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Movie Review: Dev Patel’s ‘Monkey Man’ is a political allegory bathed in blood

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Has there been a more satisfying actor to watch mature on screen in recent years than Dev Patel? The endearingly earnest, scrawny kid of “Slumdog Millionaire” has steadily grown into a singularly intense and sensitive leading man. It’s a transformation that, for anyone who missed “Lion,”“The Personal History of David Copperfield” or “The Green Knight,” may be especially jarring in watching Patel’s new film, “Monkey Man.”

Like “Slumdog Millionaire,” the film is set in Mumbai and has a touch of fable to it. But in tone and texture, it could hardly be more different. Bathed in blood and fury, “Monkey Man” is one gory coming out party for Patel, who also directed and co-wrote the film. He kicks so much butt in this movie — at one point he punches a punch — that it’s enough to make you wonder if the search for the new James Bond ought to be redirected.

“Monkey Man,” produced by Jordan Peele, is aiming for something grittier, though — more in Bruce Lee territory or the neighborhood of Park Chan-wook’s “Oldboy” — wild, kinetic places to be where martial-arts action turns mythic and feverish. At its best moments, “Monkey Man” does that tradition justice. But at all its moments, the movie is a convincing display of Patel’s still-expanding power and tenacity as a performer.

“Monkey Man” is most explosive in its blistering first half-hour. Patel’s character, credited only as Kid, fights while wearing a gorilla mask in an underground boxing ring. Our first image of him is of his head, in that mask, hitting the canvas hard.

These scenes, presided over by Sharlto Copley’s ring leader, have a masochist edge to them, as does Kid’s corresponding efforts to get closer to a den of power and corruption housed in the high-rise King’s Club. We don’t know initially the reasons for his obsession; he’s a mysterious, single-minded figure compelled by hellbent revenge.

And we watch with curiosity as he works his way into the building as a dishwasher hired by manager Queenie (Ashwini Kalsekar) and, soon thereafter, gains a promotion to waiter to get himself up to the penthouse. His focus is on the police chief Rana (Sikandar Kher) and the build-up to their brutal first encounter is a swiftly edited, kinetic swirl. It fails, sending Kid on a clattering cascade down the building and beyond. Out of the frying pan, into the prostitution den with the ax-wielding maniac.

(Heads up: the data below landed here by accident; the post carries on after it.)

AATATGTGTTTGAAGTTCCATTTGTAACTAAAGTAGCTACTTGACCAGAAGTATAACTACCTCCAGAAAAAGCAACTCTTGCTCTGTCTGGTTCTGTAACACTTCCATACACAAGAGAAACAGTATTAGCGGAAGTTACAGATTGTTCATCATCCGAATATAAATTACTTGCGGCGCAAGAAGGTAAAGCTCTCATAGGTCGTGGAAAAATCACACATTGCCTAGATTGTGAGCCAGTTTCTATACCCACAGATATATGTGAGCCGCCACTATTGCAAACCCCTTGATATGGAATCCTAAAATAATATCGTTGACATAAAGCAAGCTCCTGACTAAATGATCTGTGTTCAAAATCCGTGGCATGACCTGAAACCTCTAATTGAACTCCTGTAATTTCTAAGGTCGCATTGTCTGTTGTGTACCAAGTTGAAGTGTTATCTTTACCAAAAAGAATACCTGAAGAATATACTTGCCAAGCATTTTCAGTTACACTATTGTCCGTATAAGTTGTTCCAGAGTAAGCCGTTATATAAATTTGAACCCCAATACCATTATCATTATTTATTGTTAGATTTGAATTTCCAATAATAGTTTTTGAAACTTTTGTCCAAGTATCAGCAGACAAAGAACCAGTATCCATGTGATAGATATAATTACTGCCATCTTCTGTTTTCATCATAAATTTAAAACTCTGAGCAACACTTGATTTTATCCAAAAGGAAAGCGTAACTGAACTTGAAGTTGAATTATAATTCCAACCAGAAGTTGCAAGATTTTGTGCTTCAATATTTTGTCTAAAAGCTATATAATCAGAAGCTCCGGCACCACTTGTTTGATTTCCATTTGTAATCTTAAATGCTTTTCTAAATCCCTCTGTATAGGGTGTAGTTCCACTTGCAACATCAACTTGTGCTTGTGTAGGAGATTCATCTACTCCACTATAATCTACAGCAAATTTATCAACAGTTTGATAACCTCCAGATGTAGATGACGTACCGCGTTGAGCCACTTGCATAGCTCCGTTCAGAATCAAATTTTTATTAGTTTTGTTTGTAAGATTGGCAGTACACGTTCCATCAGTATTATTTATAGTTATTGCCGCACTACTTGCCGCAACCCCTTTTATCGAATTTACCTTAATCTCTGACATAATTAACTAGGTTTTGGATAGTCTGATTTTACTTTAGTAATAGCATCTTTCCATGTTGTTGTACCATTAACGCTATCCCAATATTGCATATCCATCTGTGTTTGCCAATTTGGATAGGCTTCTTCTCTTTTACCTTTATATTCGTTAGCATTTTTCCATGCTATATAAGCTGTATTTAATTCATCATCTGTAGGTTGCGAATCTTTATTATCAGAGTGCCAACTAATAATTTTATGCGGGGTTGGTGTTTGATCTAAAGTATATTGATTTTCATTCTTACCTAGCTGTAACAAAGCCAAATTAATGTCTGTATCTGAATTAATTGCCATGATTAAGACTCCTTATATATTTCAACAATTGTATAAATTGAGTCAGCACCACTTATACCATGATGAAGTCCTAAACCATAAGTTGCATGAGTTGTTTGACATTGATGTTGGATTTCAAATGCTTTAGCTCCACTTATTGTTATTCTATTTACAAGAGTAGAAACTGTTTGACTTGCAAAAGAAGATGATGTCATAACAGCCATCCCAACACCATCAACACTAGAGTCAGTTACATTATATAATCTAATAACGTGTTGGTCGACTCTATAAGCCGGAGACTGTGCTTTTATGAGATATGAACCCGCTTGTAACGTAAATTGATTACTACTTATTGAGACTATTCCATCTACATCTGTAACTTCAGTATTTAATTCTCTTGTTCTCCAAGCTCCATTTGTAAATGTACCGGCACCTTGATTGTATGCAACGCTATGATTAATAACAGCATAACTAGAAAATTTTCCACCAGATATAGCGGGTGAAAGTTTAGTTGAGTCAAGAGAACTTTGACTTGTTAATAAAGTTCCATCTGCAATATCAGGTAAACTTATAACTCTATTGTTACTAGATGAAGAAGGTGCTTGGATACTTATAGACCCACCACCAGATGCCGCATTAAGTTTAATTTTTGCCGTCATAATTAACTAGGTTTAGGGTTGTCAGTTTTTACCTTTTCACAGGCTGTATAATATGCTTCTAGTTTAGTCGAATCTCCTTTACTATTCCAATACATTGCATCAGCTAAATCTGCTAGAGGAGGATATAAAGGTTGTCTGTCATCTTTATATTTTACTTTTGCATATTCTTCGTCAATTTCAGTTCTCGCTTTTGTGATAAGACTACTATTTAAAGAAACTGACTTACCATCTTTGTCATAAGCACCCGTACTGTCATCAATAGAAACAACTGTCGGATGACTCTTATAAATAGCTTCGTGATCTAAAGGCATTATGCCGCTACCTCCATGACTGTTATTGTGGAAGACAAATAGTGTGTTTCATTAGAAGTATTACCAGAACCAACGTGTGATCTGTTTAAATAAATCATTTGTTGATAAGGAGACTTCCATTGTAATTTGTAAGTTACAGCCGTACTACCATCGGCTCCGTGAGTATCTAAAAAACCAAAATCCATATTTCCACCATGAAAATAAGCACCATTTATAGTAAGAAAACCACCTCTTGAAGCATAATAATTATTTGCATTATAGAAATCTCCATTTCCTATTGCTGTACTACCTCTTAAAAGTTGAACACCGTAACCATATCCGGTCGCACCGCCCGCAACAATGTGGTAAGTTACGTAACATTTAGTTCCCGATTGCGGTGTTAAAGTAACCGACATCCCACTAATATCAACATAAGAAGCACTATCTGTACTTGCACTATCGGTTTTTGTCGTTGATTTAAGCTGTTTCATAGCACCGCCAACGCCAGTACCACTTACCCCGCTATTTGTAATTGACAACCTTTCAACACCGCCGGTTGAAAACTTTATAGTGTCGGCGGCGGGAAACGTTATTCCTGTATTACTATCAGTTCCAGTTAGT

But while “Monkey Man” is thrillingly enigmatic at first, it’s overly leaden with exposition once it settles in. To its credit, the movie has other things on its mind. It opens with the Hindu epic poem “Ramayana,” in which the deity Hanuman mistakes the sun for a mango and has his powers stripped.

“Monkey Man” is sketched symbolically against the story of Hanuman but set in a sordid, contemporary Mumbai (technically it’s a fictional city named Yatana). The syndicate Kid is trying to infiltrate ultimately leads to a religious leader (Makarand Deshpande). “Monkey Man,” which Netflix dropped before it was picked up by Peele and Universal, is pointedly political in its fictionalized echoes of modern, Modi-led India.

While Kid recovers with the help of the sage Alpha (Vipin Sharma) and a group of transgender women in hiding, these elements are slowly brought from a simmer to a boil. “Monkey Man” makes room for cutaways to TV news reports (some footage comes from real demonstrations) and copious flashbacks to a violent land grab from Kid’s childhood, during which his mother Neela (Adithi Kalkunte) was brutally murdered.

The real-world metaphors and Hindu contexts of “Monkey Man” add to the film’s potency but aren’t always smoothly incorporated. This is a movie that namechecks “John Wick,” too. And it’s more successful in its frenetic fight choreography leading up to a bloody third-act showdown imbued with the rage of class uprising.

But regardless of any incongruities, “Monkey Man” makes for a forceful directorial debut from Patel. More than anything else, he brings a compelling gravity to a film that is quite serious about getting seriously brutal.

“Monkey Man,” a Universal Pictures release, is rated R by the Motion Picture Association for strong bloody violence throughout, language throughout, sexual content/nudity and drug use. Running time: 121 minutes. Three stars out of four.

By JAKE COYLE
AP Film Writer

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